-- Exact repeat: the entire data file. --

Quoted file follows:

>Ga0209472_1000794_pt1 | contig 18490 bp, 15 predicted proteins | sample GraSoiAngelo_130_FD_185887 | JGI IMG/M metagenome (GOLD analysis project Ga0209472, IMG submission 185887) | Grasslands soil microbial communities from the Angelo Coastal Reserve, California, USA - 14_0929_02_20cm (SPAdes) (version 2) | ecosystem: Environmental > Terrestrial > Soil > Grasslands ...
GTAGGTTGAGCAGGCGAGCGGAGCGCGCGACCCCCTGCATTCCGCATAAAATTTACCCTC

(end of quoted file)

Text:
>Ga0209472_1000794_pt1 | contig 18490 bp, 15 predicted proteins | sample GraSoiAngelo_130_FD_185887 | JGI IMG/M metagenome (GOLD analysis project Ga0209472, IMG submission 185887) | Grasslands soil microbial communities from the Angelo Coastal Reserve, California, USA - 14_0929_02_20cm (SPAdes) (version 2) | ecosystem: Environmental > Terrestrial > Soil > Grasslands ...
GTAGGTTGAGCAGGCGAGCGGAGCGCGCGACCCCCTGCATTCCGCATAAAATTTACCCTC